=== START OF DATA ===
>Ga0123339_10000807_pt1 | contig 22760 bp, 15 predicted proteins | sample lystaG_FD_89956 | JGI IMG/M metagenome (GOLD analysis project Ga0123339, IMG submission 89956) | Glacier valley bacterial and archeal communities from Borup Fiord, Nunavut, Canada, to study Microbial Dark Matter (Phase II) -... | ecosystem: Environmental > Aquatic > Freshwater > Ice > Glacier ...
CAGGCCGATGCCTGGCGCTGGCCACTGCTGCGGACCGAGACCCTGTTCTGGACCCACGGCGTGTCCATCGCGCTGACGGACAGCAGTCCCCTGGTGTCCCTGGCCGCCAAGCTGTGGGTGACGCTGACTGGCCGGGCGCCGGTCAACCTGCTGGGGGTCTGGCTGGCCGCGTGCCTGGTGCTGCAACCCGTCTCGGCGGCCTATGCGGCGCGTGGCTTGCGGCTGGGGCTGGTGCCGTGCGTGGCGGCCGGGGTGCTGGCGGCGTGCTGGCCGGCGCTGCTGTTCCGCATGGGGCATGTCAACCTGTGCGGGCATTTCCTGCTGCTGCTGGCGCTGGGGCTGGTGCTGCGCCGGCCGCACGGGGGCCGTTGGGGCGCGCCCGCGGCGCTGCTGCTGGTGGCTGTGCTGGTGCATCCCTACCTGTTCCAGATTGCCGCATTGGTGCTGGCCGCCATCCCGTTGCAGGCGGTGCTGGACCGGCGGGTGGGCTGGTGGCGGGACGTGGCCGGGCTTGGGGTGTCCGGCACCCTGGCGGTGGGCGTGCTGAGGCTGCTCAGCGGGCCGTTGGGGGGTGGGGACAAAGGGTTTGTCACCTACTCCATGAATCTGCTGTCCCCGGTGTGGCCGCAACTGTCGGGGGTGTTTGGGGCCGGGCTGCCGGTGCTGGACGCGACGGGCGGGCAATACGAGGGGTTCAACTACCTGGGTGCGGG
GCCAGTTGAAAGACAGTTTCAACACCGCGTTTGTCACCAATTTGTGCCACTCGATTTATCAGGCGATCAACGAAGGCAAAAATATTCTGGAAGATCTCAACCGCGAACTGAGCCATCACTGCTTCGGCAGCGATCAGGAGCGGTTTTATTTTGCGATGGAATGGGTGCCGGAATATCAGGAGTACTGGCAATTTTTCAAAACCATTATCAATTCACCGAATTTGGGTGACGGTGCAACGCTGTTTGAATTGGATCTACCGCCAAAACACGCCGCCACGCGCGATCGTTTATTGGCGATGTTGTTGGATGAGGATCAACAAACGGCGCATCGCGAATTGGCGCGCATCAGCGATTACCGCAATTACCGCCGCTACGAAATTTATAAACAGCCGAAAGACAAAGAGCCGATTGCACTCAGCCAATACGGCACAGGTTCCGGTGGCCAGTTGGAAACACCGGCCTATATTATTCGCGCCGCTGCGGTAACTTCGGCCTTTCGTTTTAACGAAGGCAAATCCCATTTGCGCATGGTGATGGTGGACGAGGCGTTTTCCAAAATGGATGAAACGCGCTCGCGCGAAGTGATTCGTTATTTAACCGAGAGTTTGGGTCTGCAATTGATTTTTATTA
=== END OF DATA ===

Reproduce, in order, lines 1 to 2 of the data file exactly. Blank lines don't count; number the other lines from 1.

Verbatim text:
>Ga0123339_10000807_pt1 | contig 22760 bp, 15 predicted proteins | sample lystaG_FD_89956 | JGI IMG/M metagenome (GOLD analysis project Ga0123339, IMG submission 89956) | Glacier valley bacterial and archeal communities from Borup Fiord, Nunavut, Canada, to study Microbial Dark Matter (Phase II) -... | ecosystem: Environmental > Aquatic > Freshwater > Ice > Glacier ...
CAGGCCGATGCCTGGCGCTGGCCACTGCTGCGGACCGAGACCCTGTTCTGGACCCACGGCGTGTCCATCGCGCTGACGGACAGCAGTCCCCTGGTGTCCCTGGCCGCCAAGCTGTGGGTGACGCTGACTGGCCGGGCGCCGGTCAACCTGCTGGGGGTCTGGCTGGCCGCGTGCCTGGTGCTGCAACCCGTCTCGGCGGCCTATGCGGCGCGTGGCTTGCGGCTGGGGCTGGTGCCGTGCGTGGCGGCCGGGGTGCTGGCGGCGTGCTGGCCGGCGCTGCTGTTCCGCATGGGGCATGTCAACCTGTGCGGGCATTTCCTGCTGCTGCTGGCGCTGGGGCTGGTGCTGCGCCGGCCGCACGGGGGCCGTTGGGGCGCGCCCGCGGCGCTGCTGCTGGTGGCTGTGCTGGTGCATCCCTACCTGTTCCAGATTGCCGCATTGGTGCTGGCCGCCATCCCGTTGCAGGCGGTGCTGGACCGGCGGGTGGGCTGGTGGCGGGACGTGGCCGGGCTTGGGGTGTCCGGCACCCTGGCGGTGGGCGTGCTGAGGCTGCTCAGCGGGCCGTTGGGGGGTGGGGACAAAGGGTTTGTCACCTACTCCATGAATCTGCTGTCCCCGGTGTGGCCGCAACTGTCGGGGGTGTTTGGGGCCGGGCTGCCGGTGCTGGACGCGACGGGCGGGCAATACGAGGGGTTCAACTACCTGGGTGCGGG